Some avocado sushi and a fusion of Thai-Indian baked Samosas later we went for a walk through the market.

After an hour of losing each other and finding each other again we collectively headed back towards the start of the road in the hope we’d find Diago and [redacted].

It wasn’t long, 5 minutes of searching and we found them both. [Redacted] lunged straight towards Fernando in a big hug and broke down in tears. My first thought was Diago and [redacted] had a fight, but then I saw their blood stained tops and stream of blood from [redacted]’s arm.

Diago quickly explained in spanish to Fernando we need to get [redacted] to a hospital as she needs stitches. As we walked he further explained they were moving slowly but crashed on their bike at the junction. He checked them both immediately for anything that requires immediate medical attention or signs [redacted] shouldn’t be moved. He rode them back to the hotel jumped into the shower and washed all the blood away. He saw 2nd degrees burns along his arm, no cuts, no broken bones but some very hurt muscles. He cleaned his wound thoroughly. He checked [redacted], she had a deep cut to her elbow and knee. He cleaned both [redacted]’s wounds, she needed stitches in her elbow and a bandage on her knee. He then drove them slowly to find us. Diago is a doctor back in Chile and a good one at that. He had clearly reacted fast and thought logically.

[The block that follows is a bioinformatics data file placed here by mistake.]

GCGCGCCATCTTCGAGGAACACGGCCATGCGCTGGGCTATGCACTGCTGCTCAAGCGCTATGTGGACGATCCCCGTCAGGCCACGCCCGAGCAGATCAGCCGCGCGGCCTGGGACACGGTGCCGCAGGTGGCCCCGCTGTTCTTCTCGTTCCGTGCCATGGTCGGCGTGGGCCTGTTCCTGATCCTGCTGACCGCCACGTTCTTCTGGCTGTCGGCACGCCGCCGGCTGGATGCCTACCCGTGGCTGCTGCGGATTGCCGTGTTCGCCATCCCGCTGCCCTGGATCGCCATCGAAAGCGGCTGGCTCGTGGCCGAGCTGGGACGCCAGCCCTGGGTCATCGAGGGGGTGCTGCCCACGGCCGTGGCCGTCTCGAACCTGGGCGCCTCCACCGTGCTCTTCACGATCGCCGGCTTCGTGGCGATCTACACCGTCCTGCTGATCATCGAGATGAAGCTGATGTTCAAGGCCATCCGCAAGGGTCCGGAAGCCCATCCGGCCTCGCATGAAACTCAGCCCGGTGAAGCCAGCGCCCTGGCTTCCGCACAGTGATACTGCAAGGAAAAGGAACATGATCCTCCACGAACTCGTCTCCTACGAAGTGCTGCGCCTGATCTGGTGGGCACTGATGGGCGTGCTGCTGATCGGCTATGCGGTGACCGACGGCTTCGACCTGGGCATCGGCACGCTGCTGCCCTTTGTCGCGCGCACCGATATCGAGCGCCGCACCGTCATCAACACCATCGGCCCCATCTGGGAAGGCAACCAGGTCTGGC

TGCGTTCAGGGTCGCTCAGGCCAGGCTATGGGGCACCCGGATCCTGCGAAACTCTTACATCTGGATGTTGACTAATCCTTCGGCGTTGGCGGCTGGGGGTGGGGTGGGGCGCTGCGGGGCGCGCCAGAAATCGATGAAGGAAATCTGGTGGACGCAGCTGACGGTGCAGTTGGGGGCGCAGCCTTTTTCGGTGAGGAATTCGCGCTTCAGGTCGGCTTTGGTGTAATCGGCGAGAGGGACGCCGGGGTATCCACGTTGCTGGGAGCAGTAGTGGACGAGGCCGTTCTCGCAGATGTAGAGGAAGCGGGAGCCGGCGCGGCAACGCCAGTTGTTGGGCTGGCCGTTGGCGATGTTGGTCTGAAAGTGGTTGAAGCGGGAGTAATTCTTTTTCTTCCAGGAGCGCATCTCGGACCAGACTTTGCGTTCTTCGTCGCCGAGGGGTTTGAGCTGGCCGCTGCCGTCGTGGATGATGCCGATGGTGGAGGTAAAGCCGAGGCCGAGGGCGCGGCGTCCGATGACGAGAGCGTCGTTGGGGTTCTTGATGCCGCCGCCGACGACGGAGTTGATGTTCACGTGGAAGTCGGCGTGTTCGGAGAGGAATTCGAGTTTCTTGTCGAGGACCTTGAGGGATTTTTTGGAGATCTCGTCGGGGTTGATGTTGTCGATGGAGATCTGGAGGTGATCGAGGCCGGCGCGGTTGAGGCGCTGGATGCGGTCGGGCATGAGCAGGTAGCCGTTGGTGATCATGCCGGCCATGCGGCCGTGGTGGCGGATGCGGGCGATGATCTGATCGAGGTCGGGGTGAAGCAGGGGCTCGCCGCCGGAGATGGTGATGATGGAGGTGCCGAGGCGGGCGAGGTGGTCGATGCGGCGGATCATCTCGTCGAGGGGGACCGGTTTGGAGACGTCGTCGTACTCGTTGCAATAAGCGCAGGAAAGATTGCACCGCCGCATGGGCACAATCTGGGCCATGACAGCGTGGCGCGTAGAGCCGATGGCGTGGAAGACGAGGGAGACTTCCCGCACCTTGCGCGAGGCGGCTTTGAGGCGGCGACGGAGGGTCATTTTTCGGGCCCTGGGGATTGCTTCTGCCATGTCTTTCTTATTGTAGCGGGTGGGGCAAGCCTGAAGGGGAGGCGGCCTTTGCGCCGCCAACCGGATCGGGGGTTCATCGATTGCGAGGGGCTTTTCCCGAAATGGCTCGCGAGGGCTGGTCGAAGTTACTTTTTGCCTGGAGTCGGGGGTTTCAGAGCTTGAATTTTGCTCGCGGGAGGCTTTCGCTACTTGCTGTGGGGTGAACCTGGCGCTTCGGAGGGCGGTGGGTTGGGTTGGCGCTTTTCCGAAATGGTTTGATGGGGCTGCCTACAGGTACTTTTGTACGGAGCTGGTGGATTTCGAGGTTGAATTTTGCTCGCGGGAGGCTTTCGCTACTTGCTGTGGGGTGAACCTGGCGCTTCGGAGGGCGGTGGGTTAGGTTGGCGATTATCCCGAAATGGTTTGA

We moved slowly towards the hospital, creating a protective ring around [redacted so nobody would bump into her]. We were moving too slowly. We agreed Diago and Fernando would go back to get the bikes and we’d ride to the hospital. I stayed with [redacted] holding her hands keeping her distracted. She explained she was squeamish of blood, it makes her pass out. She was talking fast and jumping around – she had adrenaline running through her body. I figured it’d be a couple of more minutes before the shock kicked in and she’d feel cold. But the most important thing for now is to keep her pre-occupied and calm. As she jumped around her breathing sped up and she hyperventilated – I kept her breathing slowly and deeply and kept her distracted from everything that had just happened.

After 10 minutes Diago and Fernando appeared on the bikes having battled through the crowded and pedestrianised night market. We jumped on and made a way quickly but safely to the hospital.

When we arrived in, we quickly filled out the forms and they nurses set about treating the wounds. The night watchman, a medical intern called his supervisor who rushed over from his home. Diago spoke to him and tried to negotiate for himself to stitch [redacted]. We really didn’t want a local doctor doing the stitiching when we had such a qualified doctor with us. As expected the hospital refused, they would still be liable for anything that went wrong so couldn’t take on the risk. The local doctor was extremely nervous and Diago watched over making sure he doesn’t mess up. His nerves got the better of him and he used 8 stitches were 5 were needed but not the worst thing in the world.
After everything was said and done we headed to a bar to unwind. Happy to be alive and fueled by a cocktail of pain killers given to her by the hospital, [redacted] proceeded to enjoy life and have fun.

 

Epilogue: Both [redacted] and Diago felt worse for wear the next day but powered onto Laos.

Safe journey my Chilean & Dutch friends and hopefully bump into you again!